In order to install Playwright, we need first to have installed Node.js. So, make sure you have it installed in your system.
If you don't have it, you can easily get it by going to nodejs.org, and here you can download the “recommended for most users” version.
Also, we'll be using an IDE, in my case, I'll be using Visual Studio Code.
If you don't have it, you can also get it by navigating to code.visualstudio.com, and here you should be able to find the version to install it in your system.
Installation is pretty simple. You just need to go click Next, and that's pretty much it.
After you have it both installed, open or launch Visual Studio Code.
It's going to be looking something like this, and we will want to create an empty folder.
In my case, I'm going to name this folder "play." I'm going to open this empty folder.
Now, we will install Playwright using npm.
If you're not familiar with npm, it stands for Node Package Manager, and it is 2 things.
First, it is an online repository for the publishing of open source node.js projects.
And secondly, it is a command-line utility for interacting with this repository, but it also helps with package installation, version management, and dependency management.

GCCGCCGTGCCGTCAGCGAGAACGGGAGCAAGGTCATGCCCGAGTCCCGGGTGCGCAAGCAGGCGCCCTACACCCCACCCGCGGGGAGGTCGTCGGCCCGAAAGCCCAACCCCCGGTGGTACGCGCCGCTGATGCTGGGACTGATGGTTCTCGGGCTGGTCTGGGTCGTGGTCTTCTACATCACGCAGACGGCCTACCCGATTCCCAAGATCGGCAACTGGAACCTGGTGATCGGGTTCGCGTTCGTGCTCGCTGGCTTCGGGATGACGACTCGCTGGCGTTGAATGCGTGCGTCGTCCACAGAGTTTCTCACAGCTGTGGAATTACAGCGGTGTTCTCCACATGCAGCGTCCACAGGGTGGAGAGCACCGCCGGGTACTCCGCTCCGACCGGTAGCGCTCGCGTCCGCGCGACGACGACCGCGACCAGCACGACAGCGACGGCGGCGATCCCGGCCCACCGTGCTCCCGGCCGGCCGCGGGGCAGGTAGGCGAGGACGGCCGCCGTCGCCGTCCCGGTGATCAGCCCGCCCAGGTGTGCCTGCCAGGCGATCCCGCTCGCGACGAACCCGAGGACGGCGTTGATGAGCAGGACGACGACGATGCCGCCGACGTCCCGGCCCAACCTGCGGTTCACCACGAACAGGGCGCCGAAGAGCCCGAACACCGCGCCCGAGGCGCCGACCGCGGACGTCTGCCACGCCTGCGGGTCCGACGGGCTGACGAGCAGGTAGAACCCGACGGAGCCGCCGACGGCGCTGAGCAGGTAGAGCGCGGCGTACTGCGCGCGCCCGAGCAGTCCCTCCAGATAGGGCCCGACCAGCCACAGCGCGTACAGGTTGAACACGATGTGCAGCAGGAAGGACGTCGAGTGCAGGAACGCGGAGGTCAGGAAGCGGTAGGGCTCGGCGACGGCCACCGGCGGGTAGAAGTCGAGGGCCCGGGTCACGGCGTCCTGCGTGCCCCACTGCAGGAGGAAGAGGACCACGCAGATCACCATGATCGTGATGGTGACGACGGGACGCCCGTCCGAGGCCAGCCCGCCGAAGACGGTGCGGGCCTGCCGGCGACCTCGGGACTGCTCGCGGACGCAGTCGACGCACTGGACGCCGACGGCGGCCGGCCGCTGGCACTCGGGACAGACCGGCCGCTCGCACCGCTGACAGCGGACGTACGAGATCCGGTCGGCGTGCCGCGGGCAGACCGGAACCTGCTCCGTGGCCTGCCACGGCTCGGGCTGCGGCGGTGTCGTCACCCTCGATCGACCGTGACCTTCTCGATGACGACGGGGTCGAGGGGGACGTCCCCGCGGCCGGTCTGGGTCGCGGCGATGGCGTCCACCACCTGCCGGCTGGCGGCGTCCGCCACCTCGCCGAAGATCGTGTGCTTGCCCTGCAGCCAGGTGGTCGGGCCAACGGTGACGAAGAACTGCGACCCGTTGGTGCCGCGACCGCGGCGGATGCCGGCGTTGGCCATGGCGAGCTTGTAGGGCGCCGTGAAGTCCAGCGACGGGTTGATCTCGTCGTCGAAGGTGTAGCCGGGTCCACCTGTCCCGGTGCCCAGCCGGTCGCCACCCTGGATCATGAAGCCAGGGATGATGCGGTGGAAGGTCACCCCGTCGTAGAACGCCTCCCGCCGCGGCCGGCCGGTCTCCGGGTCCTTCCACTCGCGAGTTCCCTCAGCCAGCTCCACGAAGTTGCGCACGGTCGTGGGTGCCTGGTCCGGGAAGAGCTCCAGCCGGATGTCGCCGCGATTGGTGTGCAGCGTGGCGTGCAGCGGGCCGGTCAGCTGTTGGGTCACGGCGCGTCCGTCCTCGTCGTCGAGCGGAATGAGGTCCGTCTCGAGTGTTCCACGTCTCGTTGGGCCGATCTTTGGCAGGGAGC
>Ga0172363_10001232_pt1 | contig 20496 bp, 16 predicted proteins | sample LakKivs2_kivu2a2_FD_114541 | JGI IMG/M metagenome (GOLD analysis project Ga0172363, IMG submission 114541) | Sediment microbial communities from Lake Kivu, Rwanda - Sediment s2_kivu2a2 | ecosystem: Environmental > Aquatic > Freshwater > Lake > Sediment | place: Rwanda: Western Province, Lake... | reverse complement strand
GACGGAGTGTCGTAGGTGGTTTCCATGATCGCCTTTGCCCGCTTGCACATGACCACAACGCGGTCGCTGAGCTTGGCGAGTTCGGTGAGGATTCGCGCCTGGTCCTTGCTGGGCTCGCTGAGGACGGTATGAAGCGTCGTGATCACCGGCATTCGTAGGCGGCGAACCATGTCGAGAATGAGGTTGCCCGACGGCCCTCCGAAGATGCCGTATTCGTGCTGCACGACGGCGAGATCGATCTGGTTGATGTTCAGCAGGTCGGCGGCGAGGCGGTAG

I'm going to create an empty npm project without going through an interactive process, which means I'm going to just leave all the values to be set by default.
To do that, I'm going to go to Terminal > New Terminal, and I'm going to type
npm init -y.
-y stands for “yes”, and it's pretty much saying yes to everything and it's just skipping all these questions.
Otherwise, the system will prompt me to enter name, version, description, and so on.
If you go and check the
package.json, you will notice that the values that are here are the same that are here.
Don't worry about these too much, we will check this in the future.
We can close this for now.
And now, we can install Playwright.
To do that, we'll just need to type
npm i -D playwright.
Once it finishes installing all the packages, you should see the “node_modules” folder created here. And also
package.json, we should see the “devDependencies”, and “playwright”, which is what we just installed.
There is also this
package-lock.json that gets automatically generated.
And if we open it, we're going to be able to see the dependencies but in a more detailed way.
This file is created with the details of a specific version installed in our project.
We can close it for now, but this is all that we need in order to start using Playwright.